by Charlene Burgi
Last week I spoke about walking down the garden path at my mom’s home. During that visit, my golden retriever Sydney and I also walked through mom’s old neighborhood to downtown San Rafael where the craftsman-style homes and cottage charm remain guarded by the sparkle of picket fences.
The walk reminded me how the mode of transportation changes one’s perspective. As often as I drove to mom’s house, I failed to notice the details of this changing landscape in the old neighborhood. To further this thought, there is nothing like walking a dog to slow the pace, as they sniff around every tree and bush along the way.
Yes, the old neighborhood had changed over the years. Lawns had shrunk or disappeared and been replaced with many low-water-use plants. Clumps of blue fescue now accented garden art where green lawn once grew. Watsonia grew wild along the sidewalks and threatened to burst into vibrant red flowers before my eyes. Glorious blooming geraniums grew around beautiful roses that framed the garden walks. Wildflowers poked out their heads here and there reminding me that their ancestors were here long before the neighborhood.
Shade gardens also remained true with low-water-use plants tucked neatly in flower beds. Bear’s breeches cast their shade with huge leaves on winter daphne, Lenten rose and coral bells. These old-fashioned plants seemed the right combination for this hydrozone and neighborhood. The streets were lined with old sycamore trees whose uplifted roots brought additional awareness to the walk.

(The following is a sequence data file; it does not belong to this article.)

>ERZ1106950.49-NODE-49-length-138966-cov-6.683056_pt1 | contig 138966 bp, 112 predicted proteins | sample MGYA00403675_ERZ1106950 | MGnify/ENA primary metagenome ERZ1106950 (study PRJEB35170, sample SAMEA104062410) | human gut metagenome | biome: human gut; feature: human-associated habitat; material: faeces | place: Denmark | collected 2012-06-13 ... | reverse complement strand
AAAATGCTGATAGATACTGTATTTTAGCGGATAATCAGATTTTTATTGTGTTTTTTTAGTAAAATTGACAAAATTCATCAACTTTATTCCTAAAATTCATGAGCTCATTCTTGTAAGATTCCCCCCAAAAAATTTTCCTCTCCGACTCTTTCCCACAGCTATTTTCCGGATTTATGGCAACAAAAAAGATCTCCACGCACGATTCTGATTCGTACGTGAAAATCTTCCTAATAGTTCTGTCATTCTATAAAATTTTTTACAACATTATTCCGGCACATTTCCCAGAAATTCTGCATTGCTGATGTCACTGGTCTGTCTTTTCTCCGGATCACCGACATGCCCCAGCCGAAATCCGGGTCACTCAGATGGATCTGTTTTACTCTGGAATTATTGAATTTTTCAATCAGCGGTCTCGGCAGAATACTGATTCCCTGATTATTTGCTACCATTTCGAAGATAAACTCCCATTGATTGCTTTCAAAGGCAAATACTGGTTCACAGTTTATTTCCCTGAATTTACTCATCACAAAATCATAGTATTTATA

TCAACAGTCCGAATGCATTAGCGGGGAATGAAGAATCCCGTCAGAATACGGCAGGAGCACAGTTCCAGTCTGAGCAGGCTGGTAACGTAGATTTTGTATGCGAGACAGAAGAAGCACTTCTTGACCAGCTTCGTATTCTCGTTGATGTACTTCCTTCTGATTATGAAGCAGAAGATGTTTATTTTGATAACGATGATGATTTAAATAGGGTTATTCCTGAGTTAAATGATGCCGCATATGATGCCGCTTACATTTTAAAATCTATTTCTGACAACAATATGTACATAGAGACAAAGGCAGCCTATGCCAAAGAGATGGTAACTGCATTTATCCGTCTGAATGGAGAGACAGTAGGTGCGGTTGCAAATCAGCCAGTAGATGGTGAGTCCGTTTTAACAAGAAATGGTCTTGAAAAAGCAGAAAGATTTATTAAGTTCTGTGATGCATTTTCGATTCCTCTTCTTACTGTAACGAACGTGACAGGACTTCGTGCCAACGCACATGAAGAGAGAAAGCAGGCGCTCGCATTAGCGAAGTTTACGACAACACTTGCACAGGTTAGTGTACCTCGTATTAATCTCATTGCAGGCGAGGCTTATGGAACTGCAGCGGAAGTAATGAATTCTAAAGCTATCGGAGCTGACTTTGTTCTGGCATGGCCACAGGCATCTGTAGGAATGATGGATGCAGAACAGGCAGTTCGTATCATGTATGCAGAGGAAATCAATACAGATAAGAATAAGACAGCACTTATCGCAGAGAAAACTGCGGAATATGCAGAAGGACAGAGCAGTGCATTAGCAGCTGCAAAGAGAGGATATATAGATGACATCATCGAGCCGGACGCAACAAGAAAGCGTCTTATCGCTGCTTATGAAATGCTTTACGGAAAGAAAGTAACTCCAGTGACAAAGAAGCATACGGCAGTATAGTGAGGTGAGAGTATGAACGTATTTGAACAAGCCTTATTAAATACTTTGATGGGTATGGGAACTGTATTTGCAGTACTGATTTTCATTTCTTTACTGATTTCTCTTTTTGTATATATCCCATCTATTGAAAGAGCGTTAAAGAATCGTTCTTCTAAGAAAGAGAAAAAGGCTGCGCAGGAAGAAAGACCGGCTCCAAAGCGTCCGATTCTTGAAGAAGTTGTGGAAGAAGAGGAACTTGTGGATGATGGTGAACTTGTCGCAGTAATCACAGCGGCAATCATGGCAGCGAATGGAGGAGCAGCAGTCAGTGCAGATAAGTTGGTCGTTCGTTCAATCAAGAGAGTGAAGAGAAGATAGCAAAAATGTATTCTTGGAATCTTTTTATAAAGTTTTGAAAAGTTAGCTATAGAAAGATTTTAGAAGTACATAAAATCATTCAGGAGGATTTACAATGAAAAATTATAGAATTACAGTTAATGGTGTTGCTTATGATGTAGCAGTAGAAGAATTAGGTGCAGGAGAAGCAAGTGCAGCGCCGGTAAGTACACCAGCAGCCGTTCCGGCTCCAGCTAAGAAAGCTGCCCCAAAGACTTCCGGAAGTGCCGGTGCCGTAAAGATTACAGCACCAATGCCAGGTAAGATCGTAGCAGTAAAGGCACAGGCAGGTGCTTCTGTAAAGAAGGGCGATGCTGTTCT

One garden intermixed vegetables with flowers. It was neatly fenced with wire mesh to keep stray critters from entering. The French-intense look of this garden was young, but would grow to provide produce as well as lovely color when mature.
During the walk, I wondered what had prompted the change in landscaping over the years. Were people tired of the weekly maintenance found in mowing, fertilizing and edging their lawns? Are these cottage gardens time-savers as well as beautiful? Or, are people selecting these plants for their water savings? Whatever prompted the trend to change, it was good to see. There were so many sights to admire, so many ideas to store away, and one tired 15-year-old pup that slept well that night!
On Saturday, May 19, find time to walk through other gardens in other neighborhoods as MMWD helps to host the annual Marin Bay-Friendly Garden Tour, along with the Bay-Friendly Landscaping & Gardening Coalition, Marin County Stormwater Pollution Prevention Program and North Marin Water District. There will be 12 beautiful gardens that promise to fill you with ideas for your own home. The self-guided tour is certain to slow your pace and draw your attention to the little details that will make your garden shine. This Friday, May 11, is the last day to register online, so sign up now!
Have a very happy Mother’s Day and a delightful weekend.